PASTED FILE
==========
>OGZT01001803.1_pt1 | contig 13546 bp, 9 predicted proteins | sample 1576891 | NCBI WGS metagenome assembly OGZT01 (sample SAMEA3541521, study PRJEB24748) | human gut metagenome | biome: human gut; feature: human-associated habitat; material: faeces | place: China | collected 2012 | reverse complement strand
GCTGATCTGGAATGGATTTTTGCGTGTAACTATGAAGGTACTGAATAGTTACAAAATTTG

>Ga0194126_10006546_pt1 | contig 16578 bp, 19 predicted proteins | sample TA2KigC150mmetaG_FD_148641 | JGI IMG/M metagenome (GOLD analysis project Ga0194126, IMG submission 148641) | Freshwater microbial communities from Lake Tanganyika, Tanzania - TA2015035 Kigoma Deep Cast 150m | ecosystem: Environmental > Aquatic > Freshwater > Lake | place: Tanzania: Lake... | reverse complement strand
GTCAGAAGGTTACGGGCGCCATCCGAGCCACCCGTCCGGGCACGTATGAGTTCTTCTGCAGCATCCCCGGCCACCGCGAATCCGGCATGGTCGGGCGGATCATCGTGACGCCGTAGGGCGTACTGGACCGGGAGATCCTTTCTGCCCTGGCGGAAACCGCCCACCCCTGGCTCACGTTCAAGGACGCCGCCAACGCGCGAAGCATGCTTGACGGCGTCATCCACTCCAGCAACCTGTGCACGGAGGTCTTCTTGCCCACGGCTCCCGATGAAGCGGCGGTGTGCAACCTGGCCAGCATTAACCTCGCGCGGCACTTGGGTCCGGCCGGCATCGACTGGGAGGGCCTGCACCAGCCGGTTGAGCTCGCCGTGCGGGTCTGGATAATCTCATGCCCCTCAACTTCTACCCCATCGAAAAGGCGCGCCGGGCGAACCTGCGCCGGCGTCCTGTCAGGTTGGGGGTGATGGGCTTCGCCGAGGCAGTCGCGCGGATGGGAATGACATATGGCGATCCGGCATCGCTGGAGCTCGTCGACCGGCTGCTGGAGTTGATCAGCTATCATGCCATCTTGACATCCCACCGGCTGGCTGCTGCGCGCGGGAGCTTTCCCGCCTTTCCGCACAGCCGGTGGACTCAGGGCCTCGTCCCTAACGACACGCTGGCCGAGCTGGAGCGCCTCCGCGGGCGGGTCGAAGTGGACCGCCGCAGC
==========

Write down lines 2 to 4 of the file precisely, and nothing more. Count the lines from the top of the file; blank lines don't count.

GCTGATCTGGAATGGATTTTTGCGTGTAACTATGAAGGTACTGAATAGTTACAAAATTTG

>Ga0194126_10006546_pt1 | contig 16578 bp, 19 predicted proteins | sample TA2KigC150mmetaG_FD_148641 | JGI IMG/M metagenome (GOLD analysis project Ga0194126, IMG submission 148641) | Freshwater microbial communities from Lake Tanganyika, Tanzania - TA2015035 Kigoma Deep Cast 150m | ecosystem: Environmental > Aquatic > Freshwater > Lake | place: Tanzania: Lake... | reverse complement strand
GTCAGAAGGTTACGGGCGCCATCCGAGCCACCCGTCCGGGCACGTATGAGTTCTTCTGCAGCATCCCCGGCCACCGCGAATCCGGCATGGTCGGGCGGATCATCGTGACGCCGTAGGGCGTACTGGACCGGGAGATCCTTTCTGCCCTGGCGGAAACCGCCCACCCCTGGCTCACGTTCAAGGACGCCGCCAACGCGCGAAGCATGCTTGACGGCGTCATCCACTCCAGCAACCTGTGCACGGAGGTCTTCTTGCCCACGGCTCCCGATGAAGCGGCGGTGTGCAACCTGGCCAGCATTAACCTCGCGCGGCACTTGGGTCCGGCCGGCATCGACTGGGAGGGCCTGCACCAGCCGGTTGAGCTCGCCGTGCGGGTCTGGATAATCTCATGCCCCTCAACTTCTACCCCATCGAAAAGGCGCGCCGGGCGAACCTGCGCCGGCGTCCTGTCAGGTTGGGGGTGATGGGCTTCGCCGAGGCAGTCGCGCGGATGGGAATGACATATGGCGATCCGGCATCGCTGGAGCTCGTCGACCGGCTGCTGGAGTTGATCAGCTATCATGCCATCTTGACATCCCACCGGCTGGCTGCTGCGCGCGGGAGCTTTCCCGCCTTTCCGCACAGCCGGTGGACTCAGGGCCTCGTCCCTAACGACACGCTGGCCGAGCTGGAGCGCCTCCGCGGGCGGGTCGAAGTGGACCGCCGCAGC